// Yield control back to the browser's rendering engine
        await new Promise(resolve => requestAnimationFrame(resolve));
    }
}

async function processItem(item) {
    // Processing logic here
    console.log(item);
}

// Assuming 'largeDataSet' is an array of data to be processed
processLargeData(largeDataSet);

requestIdleCallback

requestIdleCallback is used to schedule tasks during the browser’s idle periods, ensuring that these tasks do not interfere with more critical, user-impacting work like rendering, layout, and user interactions.

This method is particularly useful for running non-urgent background tasks without compromising the performance and responsiveness of the page.

It queues a function to be executed during the browser’s idle periods. The browser provides a deadline object to the callback function, which indicates how much time is available to perform the task. If the task cannot be completed within the available time, it can yield back control and be rescheduled for the next idle period.

It helps keep the main thread free for important tasks, thus improving the web page’s overall performance.

How to apply it:

async function processLargeData(data) {
    for (let item of data) {
        // Process each item of data
        processItem(item);

        // Yield control back to the browser during idle time
        await new Promise(resolve => requestIdleCallback(resolve));
    }
}

function processItem(item) {
    // Processing logic here
    console.log(item);
}

// Assuming 'largeDataSet' is an array of data to be processed
processLargeData(largeDataSet);

Tests and Results

For the purpose of showing the impact of yielding to the main thread, I’ve built a simple page with a single button using CodePen.

In this example, no yielding techniques were applied.

Here are the results:

As you can see from the test, a long task blocked the main thread upon clicking on the button, taking 4202ms for the text to visualize.

In the context of INP, this will result in poor scores and, from March 2024 in failed Core Web Vitals.

Now, let’s see how impactful yielding is when it comes to unblocking the main thread and improving your INP score.

In the second example, we have the exact same page with the only difference that I’ve implemented setTimeout to help the main thread execute the user input:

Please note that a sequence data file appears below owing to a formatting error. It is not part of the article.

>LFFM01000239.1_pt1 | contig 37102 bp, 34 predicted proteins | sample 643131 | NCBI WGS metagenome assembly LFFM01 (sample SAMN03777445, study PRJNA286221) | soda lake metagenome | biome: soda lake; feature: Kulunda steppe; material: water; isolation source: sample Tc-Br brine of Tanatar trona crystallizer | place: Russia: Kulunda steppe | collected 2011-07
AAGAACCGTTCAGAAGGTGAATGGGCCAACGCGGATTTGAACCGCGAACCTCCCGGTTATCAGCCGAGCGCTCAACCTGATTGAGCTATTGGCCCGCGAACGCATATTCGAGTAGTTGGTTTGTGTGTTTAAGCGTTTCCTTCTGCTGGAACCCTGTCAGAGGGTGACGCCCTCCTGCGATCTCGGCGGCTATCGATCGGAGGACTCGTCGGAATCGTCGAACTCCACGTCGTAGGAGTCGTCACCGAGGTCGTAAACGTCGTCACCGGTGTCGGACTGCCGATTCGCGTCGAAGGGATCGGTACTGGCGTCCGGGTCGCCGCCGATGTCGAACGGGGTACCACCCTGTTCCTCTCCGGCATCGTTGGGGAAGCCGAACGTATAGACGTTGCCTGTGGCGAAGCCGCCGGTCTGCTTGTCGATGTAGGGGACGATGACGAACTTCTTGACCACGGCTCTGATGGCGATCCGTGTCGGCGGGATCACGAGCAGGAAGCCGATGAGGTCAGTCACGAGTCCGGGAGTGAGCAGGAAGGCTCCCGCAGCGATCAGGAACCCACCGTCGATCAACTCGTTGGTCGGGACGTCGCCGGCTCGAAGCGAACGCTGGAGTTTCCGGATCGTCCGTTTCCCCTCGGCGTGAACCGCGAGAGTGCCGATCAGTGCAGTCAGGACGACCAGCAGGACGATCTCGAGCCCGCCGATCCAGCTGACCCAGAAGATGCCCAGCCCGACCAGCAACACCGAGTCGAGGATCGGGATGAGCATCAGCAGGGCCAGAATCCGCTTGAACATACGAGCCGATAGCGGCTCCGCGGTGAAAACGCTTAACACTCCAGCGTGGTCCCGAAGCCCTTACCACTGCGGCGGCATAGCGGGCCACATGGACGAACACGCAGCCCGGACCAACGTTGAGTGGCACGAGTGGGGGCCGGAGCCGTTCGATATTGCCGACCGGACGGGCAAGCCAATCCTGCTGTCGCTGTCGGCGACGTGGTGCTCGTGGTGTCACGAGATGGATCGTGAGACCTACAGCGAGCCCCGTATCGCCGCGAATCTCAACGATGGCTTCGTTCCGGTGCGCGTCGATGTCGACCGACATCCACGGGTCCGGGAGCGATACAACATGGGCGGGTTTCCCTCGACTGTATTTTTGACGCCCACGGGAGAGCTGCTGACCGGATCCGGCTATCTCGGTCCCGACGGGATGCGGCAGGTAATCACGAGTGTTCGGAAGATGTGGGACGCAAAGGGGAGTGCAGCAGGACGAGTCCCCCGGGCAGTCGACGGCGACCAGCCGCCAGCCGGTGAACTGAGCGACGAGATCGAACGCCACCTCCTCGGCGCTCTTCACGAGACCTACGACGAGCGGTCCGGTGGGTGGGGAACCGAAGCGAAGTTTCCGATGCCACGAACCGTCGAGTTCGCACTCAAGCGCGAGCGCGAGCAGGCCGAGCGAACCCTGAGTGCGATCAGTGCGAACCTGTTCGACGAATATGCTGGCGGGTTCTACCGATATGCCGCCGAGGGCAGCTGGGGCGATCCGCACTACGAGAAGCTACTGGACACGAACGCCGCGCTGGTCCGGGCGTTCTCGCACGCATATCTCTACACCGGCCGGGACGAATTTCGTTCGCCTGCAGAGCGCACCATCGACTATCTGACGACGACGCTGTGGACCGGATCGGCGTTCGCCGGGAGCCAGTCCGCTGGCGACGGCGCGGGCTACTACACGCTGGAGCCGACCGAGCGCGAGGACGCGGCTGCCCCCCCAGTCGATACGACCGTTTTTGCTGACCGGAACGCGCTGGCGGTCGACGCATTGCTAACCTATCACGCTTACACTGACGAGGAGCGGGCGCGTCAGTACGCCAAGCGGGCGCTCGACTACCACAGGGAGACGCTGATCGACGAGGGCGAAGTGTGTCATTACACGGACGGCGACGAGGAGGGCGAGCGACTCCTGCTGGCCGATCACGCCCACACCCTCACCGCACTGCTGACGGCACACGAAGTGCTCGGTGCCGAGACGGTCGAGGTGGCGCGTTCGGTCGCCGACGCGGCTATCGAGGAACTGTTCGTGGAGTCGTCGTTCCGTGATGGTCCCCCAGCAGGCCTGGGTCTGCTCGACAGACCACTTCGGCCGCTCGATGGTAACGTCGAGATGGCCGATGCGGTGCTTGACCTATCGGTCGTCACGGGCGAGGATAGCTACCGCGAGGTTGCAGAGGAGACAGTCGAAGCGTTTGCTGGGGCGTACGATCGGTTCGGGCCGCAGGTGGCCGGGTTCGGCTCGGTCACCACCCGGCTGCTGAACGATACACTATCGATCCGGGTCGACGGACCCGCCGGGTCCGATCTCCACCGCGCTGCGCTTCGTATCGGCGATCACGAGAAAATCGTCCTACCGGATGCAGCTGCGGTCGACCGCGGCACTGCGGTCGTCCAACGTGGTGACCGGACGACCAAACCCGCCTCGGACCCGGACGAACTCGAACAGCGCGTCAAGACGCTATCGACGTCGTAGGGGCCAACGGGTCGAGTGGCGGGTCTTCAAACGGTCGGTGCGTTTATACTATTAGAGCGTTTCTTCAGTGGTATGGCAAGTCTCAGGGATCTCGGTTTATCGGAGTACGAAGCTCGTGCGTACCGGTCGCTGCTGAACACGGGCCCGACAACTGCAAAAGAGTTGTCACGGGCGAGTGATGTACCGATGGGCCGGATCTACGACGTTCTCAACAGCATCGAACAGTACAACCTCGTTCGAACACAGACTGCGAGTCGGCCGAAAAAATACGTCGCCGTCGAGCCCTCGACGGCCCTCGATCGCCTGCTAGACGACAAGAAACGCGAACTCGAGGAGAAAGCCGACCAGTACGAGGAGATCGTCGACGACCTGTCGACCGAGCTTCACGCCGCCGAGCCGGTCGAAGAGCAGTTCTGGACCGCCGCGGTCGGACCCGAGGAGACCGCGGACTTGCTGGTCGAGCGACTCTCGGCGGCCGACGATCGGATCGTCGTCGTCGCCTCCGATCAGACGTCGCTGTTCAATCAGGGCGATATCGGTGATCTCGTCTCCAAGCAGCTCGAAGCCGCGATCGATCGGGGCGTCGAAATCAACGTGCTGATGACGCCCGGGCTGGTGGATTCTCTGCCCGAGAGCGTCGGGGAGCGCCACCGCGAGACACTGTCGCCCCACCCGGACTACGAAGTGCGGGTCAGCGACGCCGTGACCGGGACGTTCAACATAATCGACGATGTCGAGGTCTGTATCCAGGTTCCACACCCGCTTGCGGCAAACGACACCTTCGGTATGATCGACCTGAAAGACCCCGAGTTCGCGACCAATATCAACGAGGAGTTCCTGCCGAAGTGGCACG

This is how fast the interaction has been executed:

52.0ms. An improvement of 4150ms. And that’s by using setTimeout, which isn’t the most precise yielding technique.

Nevertheless, it’s the perfect example of how powerful yielding to the main thread is. All you have to do before implementing it is be aware of the drawbacks some of the strategies have.

Conclusion

As we prepare to embrace Interaction to Next Paint as a pivotal metric in assessing web performance, it’s clear that our approach to building and optimizing websites needs to evolve.

This journey isn’t just about adhering to new standards; it’s about redefining the user experience in a digital landscape that is increasingly demanding and dynamic. By implementing strategic yielding techniques, we, as developers, have the opportunity to significantly enhance site responsiveness, creating a seamless interface that resonates with the needs and expectations of modern users.

As we move forward, the focus should remain steadfast on innovation and continuous improvement, ensuring that our digital spaces are not only technically sound but also intuitively aligned with the evolving rhythm of user interactions.

One Response to “Yielding to the Main Thread: How Breaking Up Tasks Can Fix INP”

  1. Web Performance Calendar » Analysis of INP performance using real-world RUMvision data

    […] 2024. INP has already been talked about a few times in this year’s Perf Calendar by Brian, Ivailo, and Sander, so if you need a refresher on what it is and how to optimize it, I’d definitely […]